The styling of the Daytona, while certainly attractive, has not achieved the timeless elegance of the Ghibli

A strong contender for the “Most Handsome Car of the 1960s” title, Maserati’s Ghibli debuted at the Turin Motor Show in November of 1966. Styled at Ghia by Giorgetto Giugiaro, the Ghibli rivaled the Ferrari Daytona for straight-line performance, while beating it for price and, arguably, looks.

More than 15 feet long and nearly six feet wide, the Ghibli occupied an inordinate amount of space for a mere two-seater, but perhaps the most startling aspect of its appearance was the height, or rather the lack of height. The Ghibli used a tubular steel chassis with live rear axle, leaf springs, and a single locating arm, while the power unit was Maserati’s race-proven, four-cam 90-degree V8. This was used in dry-sump, 4.7-liter form up to 1970, when it was superseded by the 4.9-liter version in order to meet ever more stringent emission laws. The gain in horsepower was minimal, but in either case, performance was stunning, with triple-digit speed attainable in under 16 seconds.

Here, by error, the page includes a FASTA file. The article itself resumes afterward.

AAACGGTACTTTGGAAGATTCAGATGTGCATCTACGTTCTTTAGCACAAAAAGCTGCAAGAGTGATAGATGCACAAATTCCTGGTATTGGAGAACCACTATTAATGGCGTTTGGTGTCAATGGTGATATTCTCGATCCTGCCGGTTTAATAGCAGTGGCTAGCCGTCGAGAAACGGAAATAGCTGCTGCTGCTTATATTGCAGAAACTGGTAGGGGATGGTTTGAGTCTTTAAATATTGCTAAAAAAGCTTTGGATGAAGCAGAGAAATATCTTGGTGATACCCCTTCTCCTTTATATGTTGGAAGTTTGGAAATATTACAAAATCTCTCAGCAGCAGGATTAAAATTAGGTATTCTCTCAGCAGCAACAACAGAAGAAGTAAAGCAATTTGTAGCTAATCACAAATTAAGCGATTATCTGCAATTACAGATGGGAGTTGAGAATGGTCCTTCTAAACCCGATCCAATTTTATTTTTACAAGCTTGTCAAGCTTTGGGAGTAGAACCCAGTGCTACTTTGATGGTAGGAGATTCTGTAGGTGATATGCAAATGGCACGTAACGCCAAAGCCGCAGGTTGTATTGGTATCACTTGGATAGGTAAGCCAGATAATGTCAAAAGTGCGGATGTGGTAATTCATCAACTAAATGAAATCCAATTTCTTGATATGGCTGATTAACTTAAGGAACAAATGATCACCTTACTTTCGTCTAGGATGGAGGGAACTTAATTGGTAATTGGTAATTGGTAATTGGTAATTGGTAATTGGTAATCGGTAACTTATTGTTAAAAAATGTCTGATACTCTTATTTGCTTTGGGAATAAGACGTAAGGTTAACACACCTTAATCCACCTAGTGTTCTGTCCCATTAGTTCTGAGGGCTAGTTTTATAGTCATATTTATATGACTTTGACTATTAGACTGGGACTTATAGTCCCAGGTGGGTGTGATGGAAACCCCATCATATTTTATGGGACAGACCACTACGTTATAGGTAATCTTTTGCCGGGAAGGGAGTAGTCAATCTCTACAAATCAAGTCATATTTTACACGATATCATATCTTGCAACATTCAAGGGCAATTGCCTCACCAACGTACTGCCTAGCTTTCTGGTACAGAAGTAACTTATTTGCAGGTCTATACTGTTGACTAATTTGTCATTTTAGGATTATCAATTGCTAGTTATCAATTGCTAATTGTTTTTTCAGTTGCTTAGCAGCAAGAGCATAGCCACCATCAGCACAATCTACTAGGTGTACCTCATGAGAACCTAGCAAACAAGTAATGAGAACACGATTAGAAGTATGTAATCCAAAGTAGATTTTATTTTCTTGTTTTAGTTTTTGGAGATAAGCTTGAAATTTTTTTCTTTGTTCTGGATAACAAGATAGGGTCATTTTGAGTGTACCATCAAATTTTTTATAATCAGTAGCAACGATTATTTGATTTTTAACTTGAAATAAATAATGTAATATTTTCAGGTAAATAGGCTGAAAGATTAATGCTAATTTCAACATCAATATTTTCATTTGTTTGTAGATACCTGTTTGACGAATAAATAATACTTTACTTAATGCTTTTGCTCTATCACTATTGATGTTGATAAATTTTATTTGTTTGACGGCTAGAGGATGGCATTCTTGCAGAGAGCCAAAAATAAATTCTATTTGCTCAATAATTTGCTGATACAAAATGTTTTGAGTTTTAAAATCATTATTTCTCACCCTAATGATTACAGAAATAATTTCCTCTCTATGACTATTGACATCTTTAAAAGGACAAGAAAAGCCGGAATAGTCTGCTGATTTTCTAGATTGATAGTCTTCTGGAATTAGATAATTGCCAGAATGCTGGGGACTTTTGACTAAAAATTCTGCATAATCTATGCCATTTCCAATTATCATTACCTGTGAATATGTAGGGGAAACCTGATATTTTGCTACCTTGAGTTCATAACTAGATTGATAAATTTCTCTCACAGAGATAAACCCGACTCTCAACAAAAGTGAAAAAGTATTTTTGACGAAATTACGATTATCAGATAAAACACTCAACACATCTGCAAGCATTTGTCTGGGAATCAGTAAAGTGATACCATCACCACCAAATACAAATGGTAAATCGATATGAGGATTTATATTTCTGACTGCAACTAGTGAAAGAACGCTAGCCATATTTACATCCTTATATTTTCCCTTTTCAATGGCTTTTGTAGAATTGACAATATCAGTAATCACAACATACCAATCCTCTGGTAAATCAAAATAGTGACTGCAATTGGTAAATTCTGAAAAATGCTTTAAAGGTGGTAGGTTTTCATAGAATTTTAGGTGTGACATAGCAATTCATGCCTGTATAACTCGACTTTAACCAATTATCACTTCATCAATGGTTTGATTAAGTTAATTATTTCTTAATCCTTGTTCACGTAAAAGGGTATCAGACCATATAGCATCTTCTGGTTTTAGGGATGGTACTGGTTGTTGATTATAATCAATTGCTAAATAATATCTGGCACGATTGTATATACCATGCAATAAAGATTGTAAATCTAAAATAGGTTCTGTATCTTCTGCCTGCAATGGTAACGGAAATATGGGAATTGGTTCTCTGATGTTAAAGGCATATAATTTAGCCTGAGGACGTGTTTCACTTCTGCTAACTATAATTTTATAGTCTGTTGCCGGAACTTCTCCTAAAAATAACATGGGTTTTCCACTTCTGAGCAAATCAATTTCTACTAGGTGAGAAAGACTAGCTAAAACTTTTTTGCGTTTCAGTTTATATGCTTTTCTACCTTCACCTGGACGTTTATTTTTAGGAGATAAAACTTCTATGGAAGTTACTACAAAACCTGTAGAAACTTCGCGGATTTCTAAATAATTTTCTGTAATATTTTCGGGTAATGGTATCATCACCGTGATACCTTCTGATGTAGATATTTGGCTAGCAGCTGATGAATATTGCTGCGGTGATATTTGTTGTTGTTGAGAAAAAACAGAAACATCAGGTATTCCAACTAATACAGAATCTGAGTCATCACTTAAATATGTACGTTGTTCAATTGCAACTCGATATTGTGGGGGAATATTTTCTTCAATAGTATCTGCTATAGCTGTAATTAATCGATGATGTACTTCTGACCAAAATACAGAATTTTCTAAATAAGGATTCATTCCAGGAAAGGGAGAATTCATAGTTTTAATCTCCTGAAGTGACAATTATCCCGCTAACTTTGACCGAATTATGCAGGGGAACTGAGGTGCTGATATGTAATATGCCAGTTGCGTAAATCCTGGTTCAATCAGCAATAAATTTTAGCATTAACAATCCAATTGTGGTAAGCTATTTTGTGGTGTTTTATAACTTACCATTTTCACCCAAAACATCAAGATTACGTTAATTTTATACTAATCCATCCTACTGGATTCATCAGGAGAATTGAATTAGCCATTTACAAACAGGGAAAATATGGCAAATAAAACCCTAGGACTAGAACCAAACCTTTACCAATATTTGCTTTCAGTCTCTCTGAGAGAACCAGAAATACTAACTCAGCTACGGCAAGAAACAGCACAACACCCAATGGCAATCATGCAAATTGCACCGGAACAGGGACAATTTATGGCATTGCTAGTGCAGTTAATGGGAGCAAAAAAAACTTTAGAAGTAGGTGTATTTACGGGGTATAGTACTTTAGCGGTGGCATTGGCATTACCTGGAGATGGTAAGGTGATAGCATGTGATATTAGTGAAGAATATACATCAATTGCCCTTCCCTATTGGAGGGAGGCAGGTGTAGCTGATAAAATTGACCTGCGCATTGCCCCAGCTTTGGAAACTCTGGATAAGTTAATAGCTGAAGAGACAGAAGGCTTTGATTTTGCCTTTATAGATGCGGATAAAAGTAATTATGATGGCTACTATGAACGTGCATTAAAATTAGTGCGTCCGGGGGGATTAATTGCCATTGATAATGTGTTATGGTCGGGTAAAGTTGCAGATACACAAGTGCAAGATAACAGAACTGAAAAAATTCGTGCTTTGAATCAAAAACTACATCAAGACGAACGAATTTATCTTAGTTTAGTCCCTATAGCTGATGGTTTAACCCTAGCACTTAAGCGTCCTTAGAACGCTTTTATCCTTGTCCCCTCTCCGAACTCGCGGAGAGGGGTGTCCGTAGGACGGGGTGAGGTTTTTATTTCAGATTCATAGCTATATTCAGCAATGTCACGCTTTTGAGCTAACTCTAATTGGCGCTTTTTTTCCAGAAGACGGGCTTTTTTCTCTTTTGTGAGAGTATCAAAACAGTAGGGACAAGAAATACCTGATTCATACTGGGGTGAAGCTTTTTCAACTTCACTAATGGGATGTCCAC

Maserati Ghiblis show up less frequently than many other sports cars of the era, but that’s because there aren’t many of them, with only 1,149 coupes built from 1967 through 1973. The Ghibli with its 4-cam V8 engine, quartet of downdraft Weber carburetors, superb suspension, powerful brakes, and sublime Giugiaro-designed coachwork is one of the greatest Italian GTs.

This 1970 Maserati Ghibli has the earlier 4.7-liter V8 power and air conditioning. It appears to have seen consistent use and maintenance its whole life, and as such, has never required full restoration. Instead it was treated some time ago to a high-quality respray in red, while also receiving new parchment leather upholstery. Since then it has been sympathetically maintained as evidenced by its wonderful presentation today. One of the most beautiful GTs ever conceived, its bodywork is a masterpiece of style, balance, design, and aerodynamic efficiency. The design and generous interior room benefits from the proportions that the compact V8 engine permitted. Light, crisp, unadorned, and simple, it is a prime example of form and function merging to achieve true design excellence. The 4-cam Maserati V8 gives it 170 mph performance to match. This very presentable Ghibli needs nothing for its owner to appreciate both its visual appeal and exceptional sporting performance.